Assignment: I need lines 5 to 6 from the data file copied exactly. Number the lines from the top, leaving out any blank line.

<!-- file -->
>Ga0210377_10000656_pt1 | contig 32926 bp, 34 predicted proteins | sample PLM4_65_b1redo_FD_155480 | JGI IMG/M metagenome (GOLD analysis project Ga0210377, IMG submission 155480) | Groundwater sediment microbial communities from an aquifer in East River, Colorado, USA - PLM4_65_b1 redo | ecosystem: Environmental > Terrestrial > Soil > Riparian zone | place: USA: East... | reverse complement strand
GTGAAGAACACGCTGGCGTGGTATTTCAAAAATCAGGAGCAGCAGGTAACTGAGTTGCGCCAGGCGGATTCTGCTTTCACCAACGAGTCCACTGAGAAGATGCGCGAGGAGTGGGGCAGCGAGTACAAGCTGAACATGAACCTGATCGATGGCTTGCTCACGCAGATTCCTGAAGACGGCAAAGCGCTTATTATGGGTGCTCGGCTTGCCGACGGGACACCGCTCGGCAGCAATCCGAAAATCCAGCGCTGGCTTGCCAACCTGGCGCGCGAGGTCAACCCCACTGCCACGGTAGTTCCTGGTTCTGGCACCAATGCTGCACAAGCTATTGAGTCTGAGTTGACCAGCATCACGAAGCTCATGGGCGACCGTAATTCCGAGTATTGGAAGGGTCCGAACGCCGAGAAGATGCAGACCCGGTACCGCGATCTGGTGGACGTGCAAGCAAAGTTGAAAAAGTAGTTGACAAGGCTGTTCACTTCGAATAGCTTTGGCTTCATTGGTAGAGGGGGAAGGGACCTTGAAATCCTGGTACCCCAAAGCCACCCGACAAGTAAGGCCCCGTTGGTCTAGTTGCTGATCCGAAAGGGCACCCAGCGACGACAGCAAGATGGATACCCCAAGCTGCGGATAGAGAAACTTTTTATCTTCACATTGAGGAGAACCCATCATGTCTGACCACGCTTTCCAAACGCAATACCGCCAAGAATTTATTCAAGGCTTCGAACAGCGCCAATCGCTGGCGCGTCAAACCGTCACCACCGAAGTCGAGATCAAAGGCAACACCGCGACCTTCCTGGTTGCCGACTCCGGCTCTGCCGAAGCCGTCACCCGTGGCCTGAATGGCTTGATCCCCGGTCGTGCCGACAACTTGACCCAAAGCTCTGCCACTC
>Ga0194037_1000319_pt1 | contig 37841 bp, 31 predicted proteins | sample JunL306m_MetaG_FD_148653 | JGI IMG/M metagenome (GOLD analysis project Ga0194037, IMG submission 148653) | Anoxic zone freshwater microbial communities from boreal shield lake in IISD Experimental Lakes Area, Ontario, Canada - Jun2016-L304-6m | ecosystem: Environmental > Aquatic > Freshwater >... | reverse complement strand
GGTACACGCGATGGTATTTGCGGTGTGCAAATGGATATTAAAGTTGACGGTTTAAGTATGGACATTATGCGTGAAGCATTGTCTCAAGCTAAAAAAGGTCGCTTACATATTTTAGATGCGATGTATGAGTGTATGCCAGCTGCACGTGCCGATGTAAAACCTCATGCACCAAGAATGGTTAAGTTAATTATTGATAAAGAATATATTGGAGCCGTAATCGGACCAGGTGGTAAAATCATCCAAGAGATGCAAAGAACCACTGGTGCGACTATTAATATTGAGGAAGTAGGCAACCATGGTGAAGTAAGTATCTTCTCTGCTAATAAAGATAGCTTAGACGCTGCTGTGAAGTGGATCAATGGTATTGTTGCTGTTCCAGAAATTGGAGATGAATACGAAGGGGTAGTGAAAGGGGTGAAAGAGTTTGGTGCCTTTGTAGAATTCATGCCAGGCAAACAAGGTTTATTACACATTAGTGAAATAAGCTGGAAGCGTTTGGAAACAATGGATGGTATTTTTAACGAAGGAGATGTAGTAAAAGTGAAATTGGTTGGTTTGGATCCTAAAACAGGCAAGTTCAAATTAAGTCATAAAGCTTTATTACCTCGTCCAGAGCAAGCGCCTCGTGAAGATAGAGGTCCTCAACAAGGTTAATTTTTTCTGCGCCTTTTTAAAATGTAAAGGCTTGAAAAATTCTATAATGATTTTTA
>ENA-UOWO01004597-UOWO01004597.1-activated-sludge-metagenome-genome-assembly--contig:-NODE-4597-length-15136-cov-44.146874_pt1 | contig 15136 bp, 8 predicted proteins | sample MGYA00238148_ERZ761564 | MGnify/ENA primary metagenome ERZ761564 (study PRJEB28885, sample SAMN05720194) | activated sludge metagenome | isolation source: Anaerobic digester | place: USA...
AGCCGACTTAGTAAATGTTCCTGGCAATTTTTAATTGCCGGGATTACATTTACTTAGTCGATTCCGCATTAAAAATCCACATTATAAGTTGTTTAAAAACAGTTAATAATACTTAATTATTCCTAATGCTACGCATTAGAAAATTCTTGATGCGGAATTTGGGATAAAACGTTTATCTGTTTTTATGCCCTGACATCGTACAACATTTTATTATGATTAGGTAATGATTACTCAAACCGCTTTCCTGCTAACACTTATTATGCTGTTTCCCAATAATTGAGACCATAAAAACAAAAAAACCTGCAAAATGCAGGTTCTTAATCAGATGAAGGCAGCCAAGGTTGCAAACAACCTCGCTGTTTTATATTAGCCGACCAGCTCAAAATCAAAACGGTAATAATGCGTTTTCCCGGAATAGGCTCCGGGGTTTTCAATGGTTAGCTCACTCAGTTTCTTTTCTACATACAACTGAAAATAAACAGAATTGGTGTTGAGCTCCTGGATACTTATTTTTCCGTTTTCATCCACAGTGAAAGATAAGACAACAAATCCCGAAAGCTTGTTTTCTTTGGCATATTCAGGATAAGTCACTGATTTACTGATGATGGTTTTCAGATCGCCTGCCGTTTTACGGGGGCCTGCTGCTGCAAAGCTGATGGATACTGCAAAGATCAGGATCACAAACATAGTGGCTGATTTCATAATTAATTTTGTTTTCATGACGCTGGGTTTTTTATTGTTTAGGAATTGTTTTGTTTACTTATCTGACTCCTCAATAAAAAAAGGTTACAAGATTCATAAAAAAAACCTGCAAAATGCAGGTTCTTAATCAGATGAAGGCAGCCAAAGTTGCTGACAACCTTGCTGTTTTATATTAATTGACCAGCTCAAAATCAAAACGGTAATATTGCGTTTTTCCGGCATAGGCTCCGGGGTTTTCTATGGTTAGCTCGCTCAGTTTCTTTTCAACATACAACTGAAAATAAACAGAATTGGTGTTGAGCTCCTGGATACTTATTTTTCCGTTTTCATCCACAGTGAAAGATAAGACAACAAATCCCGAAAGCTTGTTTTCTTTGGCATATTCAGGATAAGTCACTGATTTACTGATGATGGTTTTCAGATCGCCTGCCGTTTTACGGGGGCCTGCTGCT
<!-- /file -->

>ENA-UOWO01004597-UOWO01004597.1-activated-sludge-metagenome-genome-assembly--contig:-NODE-4597-length-15136-cov-44.146874_pt1 | contig 15136 bp, 8 predicted proteins | sample MGYA00238148_ERZ761564 | MGnify/ENA primary metagenome ERZ761564 (study PRJEB28885, sample SAMN05720194) | activated sludge metagenome | isolation source: Anaerobic digester | place: USA...
AGCCGACTTAGTAAATGTTCCTGGCAATTTTTAATTGCCGGGATTACATTTACTTAGTCGATTCCGCATTAAAAATCCACATTATAAGTTGTTTAAAAACAGTTAATAATACTTAATTATTCCTAATGCTACGCATTAGAAAATTCTTGATGCGGAATTTGGGATAAAACGTTTATCTGTTTTTATGCCCTGACATCGTACAACATTTTATTATGATTAGGTAATGATTACTCAAACCGCTTTCCTGCTAACACTTATTATGCTGTTTCCCAATAATTGAGACCATAAAAACAAAAAAACCTGCAAAATGCAGGTTCTTAATCAGATGAAGGCAGCCAAGGTTGCAAACAACCTCGCTGTTTTATATTAGCCGACCAGCTCAAAATCAAAACGGTAATAATGCGTTTTCCCGGAATAGGCTCCGGGGTTTTCAATGGTTAGCTCACTCAGTTTCTTTTCTACATACAACTGAAAATAAACAGAATTGGTGTTGAGCTCCTGGATACTTATTTTTCCGTTTTCATCCACAGTGAAAGATAAGACAACAAATCCCGAAAGCTTGTTTTCTTTGGCATATTCAGGATAAGTCACTGATTTACTGATGATGGTTTTCAGATCGCCTGCCGTTTTACGGGGGCCTGCTGCTGCAAAGCTGATGGATACTGCAAAGATCAGGATCACAAACATAGTGGCTGATTTCATAATTAATTTTGTTTTCATGACGCTGGGTTTTTTATTGTTTAGGAATTGTTTTGTTTACTTATCTGACTCCTCAATAAAAAAAGGTTACAAGATTCATAAAAAAAACCTGCAAAATGCAGGTTCTTAATCAGATGAAGGCAGCCAAAGTTGCTGACAACCTTGCTGTTTTATATTAATTGACCAGCTCAAAATCAAAACGGTAATATTGCGTTTTTCCGGCATAGGCTCCGGGGTTTTCTATGGTTAGCTCGCTCAGTTTCTTTTCAACATACAACTGAAAATAAACAGAATTGGTGTTGAGCTCCTGGATACTTATTTTTCCGTTTTCATCCACAGTGAAAGATAAGACAACAAATCCCGAAAGCTTGTTTTCTTTGGCATATTCAGGATAAGTCACTGATTTACTGATGATGGTTTTCAGATCGCCTGCCGTTTTACGGGGGCCTGCTGCT